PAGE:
10th September 2020
If you have been following any of the news related to COVID-19 and its impact on mental health, you know that the pandemic has had serious consequences on how people are feeling. We have even dedicated a whole page full of data to this topic on our coronavirus research website.
According to our study, a worrying number of people in the UK have been affected by high levels of anxiety, loneliness, depression and insomnia since the start of the pandemic, and the impact on younger people’s mental health is concerning. This means that, right now, every conversation you have with a participant in your research could potentially be a sensitive exchange. Of course, this extends to user recruitment and the processes we have in place at People for Research.
In today’s blog, we draw inspiration from a project we worked on a while ago for a well-known charity who provide support to anyone in emotional distress, struggling to cope, or at risk of suicide, where we had to recruit 20 to 30 people from groups considered to be high-risk to test a prototype of a digital chat tool. As you can imagine, this was an extremely emotional and sensitive project that made us rethink our approach to niche recruitment and how we could make the most of our empathy skills.
Here is what we learnt.
+ Be mindful about whether these participants will feel comfortable sharing the information you are planning to ask.
+ Consider what is the next best option in case it is not possible to recruit potential users of your service.
+ If recruiting your own customers, make sure you allow them to opt in to the process – never assume they will be interested by default. Also, be transparent about what you are expecting from them.
+ If you are planning to work with an external recruitment partner like PFR, write a recruitment brief and it with them.
+ Allow more time than you would for regular recruitment, even if working with a specialist agency.
+ Consider how you will communicate with the people you want to include and write targeted content – be upfront!
+ If naming your company (or your client’s company), make sure you use the right tone of voice to avoid damaging the brand.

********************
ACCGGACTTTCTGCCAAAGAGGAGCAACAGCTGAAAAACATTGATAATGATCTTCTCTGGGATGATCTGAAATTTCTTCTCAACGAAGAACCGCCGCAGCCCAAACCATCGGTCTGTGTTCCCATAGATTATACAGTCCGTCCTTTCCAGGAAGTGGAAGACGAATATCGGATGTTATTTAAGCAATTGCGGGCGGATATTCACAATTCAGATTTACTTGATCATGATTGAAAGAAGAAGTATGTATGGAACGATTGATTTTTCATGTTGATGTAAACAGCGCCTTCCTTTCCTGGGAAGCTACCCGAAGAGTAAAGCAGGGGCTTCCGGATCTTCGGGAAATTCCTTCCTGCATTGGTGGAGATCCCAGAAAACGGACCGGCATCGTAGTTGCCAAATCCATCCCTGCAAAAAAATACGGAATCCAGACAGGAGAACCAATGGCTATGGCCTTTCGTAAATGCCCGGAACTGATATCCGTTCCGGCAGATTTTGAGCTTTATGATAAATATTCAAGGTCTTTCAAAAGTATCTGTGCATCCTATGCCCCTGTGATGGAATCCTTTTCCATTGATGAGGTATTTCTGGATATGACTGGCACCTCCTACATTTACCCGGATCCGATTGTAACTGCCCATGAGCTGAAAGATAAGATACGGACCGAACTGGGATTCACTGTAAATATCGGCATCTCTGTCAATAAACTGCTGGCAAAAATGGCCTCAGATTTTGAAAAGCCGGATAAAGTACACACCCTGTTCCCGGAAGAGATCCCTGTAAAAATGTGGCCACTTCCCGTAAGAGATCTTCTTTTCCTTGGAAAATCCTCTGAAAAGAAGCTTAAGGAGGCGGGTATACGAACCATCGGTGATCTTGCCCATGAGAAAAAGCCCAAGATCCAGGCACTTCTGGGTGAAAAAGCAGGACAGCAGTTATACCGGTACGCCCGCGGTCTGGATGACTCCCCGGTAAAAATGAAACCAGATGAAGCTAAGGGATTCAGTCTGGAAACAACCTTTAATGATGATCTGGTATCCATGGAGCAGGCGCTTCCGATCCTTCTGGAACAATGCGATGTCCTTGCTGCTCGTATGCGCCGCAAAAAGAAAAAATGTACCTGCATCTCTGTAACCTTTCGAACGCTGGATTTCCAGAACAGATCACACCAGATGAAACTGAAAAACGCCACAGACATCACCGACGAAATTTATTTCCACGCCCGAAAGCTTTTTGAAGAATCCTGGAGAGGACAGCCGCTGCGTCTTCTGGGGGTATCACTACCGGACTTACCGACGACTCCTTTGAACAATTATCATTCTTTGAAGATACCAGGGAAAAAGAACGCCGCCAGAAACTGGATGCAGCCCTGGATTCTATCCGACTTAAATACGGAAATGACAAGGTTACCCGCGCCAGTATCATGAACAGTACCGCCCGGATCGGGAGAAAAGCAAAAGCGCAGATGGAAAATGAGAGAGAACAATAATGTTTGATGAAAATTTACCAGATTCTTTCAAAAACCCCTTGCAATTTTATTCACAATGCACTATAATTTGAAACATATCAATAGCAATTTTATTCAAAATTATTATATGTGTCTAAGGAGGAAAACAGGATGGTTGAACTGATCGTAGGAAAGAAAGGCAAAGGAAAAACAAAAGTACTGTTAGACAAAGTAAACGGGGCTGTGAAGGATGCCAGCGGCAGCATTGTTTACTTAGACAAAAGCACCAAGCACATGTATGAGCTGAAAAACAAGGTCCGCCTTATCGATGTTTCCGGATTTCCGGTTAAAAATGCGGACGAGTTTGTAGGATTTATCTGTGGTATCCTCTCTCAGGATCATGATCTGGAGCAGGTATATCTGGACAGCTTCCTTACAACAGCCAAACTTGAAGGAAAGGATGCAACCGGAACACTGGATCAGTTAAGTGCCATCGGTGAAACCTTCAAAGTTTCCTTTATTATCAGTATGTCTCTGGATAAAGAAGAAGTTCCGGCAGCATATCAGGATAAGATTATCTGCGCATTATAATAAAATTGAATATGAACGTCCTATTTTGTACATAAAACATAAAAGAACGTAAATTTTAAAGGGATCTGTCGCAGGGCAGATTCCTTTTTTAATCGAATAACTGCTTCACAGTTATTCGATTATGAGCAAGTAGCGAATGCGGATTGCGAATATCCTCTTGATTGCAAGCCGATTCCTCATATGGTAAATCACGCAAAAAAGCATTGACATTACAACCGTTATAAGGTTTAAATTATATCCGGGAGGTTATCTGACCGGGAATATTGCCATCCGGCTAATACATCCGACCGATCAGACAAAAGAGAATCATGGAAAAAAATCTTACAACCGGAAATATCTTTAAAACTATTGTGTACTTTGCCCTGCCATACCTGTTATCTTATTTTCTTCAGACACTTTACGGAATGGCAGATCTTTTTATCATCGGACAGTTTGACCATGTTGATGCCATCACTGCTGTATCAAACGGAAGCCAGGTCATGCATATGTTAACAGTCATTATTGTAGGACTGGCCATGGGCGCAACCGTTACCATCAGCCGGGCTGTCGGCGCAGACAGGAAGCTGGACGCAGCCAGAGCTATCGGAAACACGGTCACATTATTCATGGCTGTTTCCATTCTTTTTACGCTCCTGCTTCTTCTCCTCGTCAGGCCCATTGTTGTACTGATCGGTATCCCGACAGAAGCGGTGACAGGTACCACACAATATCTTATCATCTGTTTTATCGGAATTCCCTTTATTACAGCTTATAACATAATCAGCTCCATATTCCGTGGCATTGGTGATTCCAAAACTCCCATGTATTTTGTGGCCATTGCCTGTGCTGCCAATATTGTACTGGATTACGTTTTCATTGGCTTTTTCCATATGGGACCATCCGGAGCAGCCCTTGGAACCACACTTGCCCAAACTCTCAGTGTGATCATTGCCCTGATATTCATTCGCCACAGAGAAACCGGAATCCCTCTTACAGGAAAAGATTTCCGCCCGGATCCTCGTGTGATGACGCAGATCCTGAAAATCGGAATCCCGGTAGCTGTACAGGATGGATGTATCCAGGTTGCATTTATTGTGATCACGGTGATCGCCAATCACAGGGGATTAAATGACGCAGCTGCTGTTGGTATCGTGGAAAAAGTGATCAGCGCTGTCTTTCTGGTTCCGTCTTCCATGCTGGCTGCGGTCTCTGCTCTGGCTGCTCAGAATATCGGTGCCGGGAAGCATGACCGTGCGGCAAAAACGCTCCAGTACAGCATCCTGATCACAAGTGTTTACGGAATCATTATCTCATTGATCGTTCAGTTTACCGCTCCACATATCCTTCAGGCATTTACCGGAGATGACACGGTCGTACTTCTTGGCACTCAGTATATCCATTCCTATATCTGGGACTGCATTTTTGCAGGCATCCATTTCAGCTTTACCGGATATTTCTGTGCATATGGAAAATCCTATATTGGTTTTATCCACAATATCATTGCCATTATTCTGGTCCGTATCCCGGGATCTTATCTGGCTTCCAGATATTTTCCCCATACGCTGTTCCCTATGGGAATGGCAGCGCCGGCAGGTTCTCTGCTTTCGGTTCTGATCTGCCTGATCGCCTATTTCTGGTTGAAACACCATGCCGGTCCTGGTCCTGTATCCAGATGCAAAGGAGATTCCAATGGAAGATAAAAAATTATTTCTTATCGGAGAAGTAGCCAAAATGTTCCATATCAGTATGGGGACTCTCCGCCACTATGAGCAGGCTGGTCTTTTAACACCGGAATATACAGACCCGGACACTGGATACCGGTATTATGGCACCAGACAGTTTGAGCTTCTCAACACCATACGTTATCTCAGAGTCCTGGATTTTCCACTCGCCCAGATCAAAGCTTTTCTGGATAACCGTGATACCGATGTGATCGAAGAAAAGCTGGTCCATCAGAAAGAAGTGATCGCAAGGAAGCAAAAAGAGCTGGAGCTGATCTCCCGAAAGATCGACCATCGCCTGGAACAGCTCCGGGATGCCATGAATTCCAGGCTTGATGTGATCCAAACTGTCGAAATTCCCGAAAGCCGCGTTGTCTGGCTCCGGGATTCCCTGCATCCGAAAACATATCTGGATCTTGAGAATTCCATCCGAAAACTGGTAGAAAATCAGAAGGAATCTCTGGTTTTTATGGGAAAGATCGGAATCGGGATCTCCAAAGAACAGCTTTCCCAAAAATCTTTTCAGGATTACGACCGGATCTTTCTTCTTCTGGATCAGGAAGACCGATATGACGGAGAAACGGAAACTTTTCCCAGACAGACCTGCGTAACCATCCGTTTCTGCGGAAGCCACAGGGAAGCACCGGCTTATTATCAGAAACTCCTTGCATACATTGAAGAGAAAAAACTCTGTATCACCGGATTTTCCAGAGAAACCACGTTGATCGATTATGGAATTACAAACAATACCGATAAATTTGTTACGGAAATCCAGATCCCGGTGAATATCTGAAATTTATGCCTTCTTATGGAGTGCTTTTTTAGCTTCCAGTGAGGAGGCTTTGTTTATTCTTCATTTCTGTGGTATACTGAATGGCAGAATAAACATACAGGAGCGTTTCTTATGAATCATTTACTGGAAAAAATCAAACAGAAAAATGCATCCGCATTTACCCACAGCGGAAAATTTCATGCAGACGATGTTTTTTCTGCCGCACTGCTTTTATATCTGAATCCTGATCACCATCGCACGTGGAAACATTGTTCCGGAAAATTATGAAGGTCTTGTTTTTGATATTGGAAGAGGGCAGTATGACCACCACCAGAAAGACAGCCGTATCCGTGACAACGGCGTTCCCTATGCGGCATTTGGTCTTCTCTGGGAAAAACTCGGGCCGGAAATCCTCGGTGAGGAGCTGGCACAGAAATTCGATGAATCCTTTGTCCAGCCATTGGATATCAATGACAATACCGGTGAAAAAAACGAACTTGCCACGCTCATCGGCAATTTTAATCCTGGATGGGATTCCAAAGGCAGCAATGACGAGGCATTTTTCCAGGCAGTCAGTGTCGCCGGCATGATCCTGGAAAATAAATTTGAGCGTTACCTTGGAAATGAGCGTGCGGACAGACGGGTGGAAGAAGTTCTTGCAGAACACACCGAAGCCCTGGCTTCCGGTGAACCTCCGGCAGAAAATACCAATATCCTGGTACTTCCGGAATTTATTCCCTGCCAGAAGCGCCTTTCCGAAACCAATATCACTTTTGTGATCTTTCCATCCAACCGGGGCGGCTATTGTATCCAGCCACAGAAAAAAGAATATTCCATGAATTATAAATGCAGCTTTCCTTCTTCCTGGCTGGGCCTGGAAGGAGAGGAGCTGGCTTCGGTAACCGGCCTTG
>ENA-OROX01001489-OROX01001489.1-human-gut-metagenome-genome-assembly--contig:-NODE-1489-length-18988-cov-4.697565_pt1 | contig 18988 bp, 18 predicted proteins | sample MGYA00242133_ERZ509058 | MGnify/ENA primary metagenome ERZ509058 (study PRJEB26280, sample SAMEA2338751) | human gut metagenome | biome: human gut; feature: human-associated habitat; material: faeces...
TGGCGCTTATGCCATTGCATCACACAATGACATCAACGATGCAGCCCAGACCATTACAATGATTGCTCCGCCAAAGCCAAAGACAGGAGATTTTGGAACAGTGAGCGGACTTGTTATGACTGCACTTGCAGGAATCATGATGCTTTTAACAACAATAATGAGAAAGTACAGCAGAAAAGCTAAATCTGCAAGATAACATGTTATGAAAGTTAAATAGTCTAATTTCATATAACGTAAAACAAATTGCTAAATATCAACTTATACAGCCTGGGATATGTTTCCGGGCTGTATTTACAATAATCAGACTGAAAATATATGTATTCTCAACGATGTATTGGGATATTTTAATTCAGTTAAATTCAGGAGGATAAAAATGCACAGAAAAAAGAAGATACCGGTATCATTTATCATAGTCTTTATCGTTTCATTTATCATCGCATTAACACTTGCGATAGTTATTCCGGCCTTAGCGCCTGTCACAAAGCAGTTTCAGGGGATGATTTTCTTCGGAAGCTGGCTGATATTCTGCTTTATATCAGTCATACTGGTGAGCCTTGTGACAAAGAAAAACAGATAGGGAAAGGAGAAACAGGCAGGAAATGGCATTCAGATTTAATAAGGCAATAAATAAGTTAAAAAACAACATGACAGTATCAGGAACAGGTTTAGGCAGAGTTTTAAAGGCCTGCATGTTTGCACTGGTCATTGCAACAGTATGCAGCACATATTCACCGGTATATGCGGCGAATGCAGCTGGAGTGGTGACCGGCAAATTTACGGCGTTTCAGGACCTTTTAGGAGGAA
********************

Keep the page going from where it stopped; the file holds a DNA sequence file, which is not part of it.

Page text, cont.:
+ Always start with an email to introduce the research and allow participants’ time to digest what you are asking from them.
+ Be as flexible as possible and work around the participants.
+ Call participants at times that are suitable for them.
+ Make sure participants know they can change their mind at any time in case they start to feel uncomfortable about the topic being discussed.
+ If you are very specific on the amount of feedback you will require, make sure you recruit at least one all-day standby.
+ When you have recruited your participants, send out clear guidelines explaining what they should do during the session. This also includes any NDAs that have to signed ahead of the session, for example.
+ Always follow-up with them ahead of the session. We advise you to call on the day before to answer any additional questions they might have.
+ Give participants a number to call on the day in case they have any last-minute questions or change their mind about participating.
+ With most, if not all, research and testing sessions now happening remotely, this adds an extra element of uncertainty to the session, depending on the participant’s tech ability. It’s important to not only make sure participants know what to do before the session, but also to give them five minutes at the beginning where you just get to know them and give them time to relax.
When we worked with the charity previously mentioned, we tried to find what participants thought of the recruitment process so we could fine tune our approach to sensitive research.
This is what they had to say (we have kept them anonymous due to the sensitive nature of the topic).
+ In the participants’ minds, the recruitment stage and the research sessions are one single process, even if done by different organisations, so it’s important to keep the whole process consistent and make sure that teams communicate and everyone is up to date.
+ With sensitive research, it’s important to strike a balance when recruiting participants who have a connection to the topic, but are not at risk of being triggered by the interview, testing or group discussion.
+ It’s important to keep the participants engaged during the sessions by given them space to share their views without forcing them to approach topics they are not comfortable talking about.
+ Ensuring confidentiality throughout the entire process is key.
For more information on the original project we mentioned in this blog, read this case study.
Maria Santos, Head of Digital Ops & Data Protection
If you would like to find out more about our in-house participant recruitment service for user testing or market research get in touch on 0117 921 0008 or firstname.lastname@example.org.
At People for Research, we recruit participants for UX and usability testing and market research. We work with award winning UX agencies across the UK and partner up with a number of end clients who are leading the way with in-house user experience and insight.